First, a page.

The rise of the internet also coincided with a post-9/11 erosion of privacy. We’re seeing the effects of this today in the invasiveness of ad-based platforms like Google and Facebook. A recent piece by Dr. Shoshana Zuboff in The New York Times called this “surveillance capitalism”, positing that the profit-driven algorithms of Big Tech “splinter shared reality, poison social discourse, paralyze democratic politics and sometimes instigate violence and death.” After September 11th, Dr. Zuboff argues, the U.S. government “[granted] new internet companies a license to steal human experience and render it as proprietary data.”
A renewed focus on privacy is in part fueling a backlash to ad-based models. But the power of today’s tech giants also demands business model innovation among up-and-coming consumer technology startups.
Google and Facebook operate a duopoly: 77 cents of every dollar spent on digital advertising flow to those two giants.
The companies that have pursued ad-based models have largely struggled. Companies like Vice and Buzzfeed were forced to emphasize quantity over quality in a race for eyeballs to serve ads to:
These compounding forces—a focus on privacy and the might of the Google-Facebook duopoly—have forced consumer companies to come up with new ways to make money.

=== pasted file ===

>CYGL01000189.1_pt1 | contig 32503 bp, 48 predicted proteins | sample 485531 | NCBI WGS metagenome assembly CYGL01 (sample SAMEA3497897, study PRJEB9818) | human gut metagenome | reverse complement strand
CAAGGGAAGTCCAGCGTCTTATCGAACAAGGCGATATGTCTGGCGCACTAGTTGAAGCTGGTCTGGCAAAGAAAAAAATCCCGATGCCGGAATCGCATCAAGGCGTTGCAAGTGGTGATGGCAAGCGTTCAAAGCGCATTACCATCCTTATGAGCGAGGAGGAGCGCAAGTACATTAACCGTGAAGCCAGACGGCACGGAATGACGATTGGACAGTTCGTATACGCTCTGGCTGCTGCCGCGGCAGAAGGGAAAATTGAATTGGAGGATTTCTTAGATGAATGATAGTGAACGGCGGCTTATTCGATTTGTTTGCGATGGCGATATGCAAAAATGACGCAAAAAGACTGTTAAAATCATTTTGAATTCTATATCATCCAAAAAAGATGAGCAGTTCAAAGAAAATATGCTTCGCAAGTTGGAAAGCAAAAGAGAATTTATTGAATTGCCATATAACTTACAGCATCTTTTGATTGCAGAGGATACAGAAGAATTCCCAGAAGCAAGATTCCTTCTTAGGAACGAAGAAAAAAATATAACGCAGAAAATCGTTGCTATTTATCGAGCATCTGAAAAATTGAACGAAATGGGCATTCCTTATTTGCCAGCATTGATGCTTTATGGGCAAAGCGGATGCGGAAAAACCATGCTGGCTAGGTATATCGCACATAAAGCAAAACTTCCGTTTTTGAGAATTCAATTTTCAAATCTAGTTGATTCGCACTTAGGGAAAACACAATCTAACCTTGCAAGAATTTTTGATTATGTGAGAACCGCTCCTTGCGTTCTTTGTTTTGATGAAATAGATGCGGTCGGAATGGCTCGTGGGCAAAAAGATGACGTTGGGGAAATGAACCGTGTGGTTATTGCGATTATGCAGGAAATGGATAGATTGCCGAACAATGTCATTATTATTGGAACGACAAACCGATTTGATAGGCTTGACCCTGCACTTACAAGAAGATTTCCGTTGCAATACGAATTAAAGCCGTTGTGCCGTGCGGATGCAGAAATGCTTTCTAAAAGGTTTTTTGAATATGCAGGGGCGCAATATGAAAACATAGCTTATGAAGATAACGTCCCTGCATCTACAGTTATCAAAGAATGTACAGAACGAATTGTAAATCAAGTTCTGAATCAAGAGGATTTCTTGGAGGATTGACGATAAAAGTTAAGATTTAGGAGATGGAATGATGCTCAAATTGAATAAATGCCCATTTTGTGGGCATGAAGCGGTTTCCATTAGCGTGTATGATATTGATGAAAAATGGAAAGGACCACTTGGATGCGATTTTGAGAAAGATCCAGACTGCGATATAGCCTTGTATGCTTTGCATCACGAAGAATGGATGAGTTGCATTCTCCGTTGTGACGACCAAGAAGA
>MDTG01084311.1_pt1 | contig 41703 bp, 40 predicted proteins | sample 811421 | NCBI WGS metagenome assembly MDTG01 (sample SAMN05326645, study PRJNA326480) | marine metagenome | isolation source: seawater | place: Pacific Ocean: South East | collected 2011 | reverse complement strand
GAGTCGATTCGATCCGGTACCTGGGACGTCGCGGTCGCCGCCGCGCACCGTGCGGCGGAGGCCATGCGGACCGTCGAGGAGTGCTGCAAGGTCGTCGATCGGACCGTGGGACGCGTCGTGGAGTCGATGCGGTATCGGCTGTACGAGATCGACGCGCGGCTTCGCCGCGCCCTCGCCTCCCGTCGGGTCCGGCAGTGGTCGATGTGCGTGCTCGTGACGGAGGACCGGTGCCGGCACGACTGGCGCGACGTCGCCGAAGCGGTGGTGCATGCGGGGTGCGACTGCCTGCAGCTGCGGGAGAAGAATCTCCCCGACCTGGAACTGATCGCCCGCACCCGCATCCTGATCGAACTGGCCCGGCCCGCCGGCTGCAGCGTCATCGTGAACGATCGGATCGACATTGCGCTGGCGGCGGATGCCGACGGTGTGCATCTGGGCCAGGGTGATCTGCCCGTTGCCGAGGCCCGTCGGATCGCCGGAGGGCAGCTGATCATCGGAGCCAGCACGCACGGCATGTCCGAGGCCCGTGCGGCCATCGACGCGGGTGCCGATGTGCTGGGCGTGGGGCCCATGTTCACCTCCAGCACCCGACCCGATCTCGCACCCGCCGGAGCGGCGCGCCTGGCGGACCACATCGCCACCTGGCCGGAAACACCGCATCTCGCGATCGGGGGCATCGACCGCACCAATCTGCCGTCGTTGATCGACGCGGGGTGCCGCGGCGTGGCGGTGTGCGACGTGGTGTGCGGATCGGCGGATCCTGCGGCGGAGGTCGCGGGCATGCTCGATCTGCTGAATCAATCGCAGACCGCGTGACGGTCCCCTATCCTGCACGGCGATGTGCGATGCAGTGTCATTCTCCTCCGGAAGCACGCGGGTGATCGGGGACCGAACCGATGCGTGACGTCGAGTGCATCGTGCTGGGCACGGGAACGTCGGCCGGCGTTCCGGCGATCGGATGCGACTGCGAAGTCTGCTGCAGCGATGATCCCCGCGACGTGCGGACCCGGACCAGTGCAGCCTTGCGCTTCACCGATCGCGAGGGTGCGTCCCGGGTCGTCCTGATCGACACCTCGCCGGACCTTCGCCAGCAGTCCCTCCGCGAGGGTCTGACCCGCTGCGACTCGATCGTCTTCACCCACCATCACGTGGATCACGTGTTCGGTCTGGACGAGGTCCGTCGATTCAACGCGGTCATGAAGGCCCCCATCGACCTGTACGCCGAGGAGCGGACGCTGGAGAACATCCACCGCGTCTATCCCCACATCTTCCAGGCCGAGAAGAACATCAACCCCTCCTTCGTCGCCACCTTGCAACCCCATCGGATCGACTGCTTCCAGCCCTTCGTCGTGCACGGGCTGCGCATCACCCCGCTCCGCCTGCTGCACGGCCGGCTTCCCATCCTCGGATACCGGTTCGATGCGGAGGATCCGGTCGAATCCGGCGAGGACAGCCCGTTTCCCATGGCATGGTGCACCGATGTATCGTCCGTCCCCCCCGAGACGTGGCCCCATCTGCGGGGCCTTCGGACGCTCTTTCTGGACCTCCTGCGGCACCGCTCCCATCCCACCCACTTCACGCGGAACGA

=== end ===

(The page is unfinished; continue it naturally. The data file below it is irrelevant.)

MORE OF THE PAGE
In our portfolio at Index, we’ve seen Discord, Patreon, and Roblox pioneer innovative new business models.
Discord, for its part, might be the first major consumer social company to forgo ads.
From the beginning, Discord’s founders—Jason Citron and Stan Vishnevskiy—have been adamant that they won’t sell ads. Instead, Discord uses a “freemium” model: the product is free to use, with a subset of users paying to access premium features.
Discord was founded in mid-2015, but waited to launch Discord Nitro until January 2017. Nitro charges $10 a month or $100 a year for features like customized usernames, custom emojis, and higher-quality streaming and download capabilities.
Over the past few years, Discord has morphed from a place for gamers to a place for all forms of online interaction. Last summer, the company changed its tagline from “Chat for Gamers” to “Your Place to Talk”.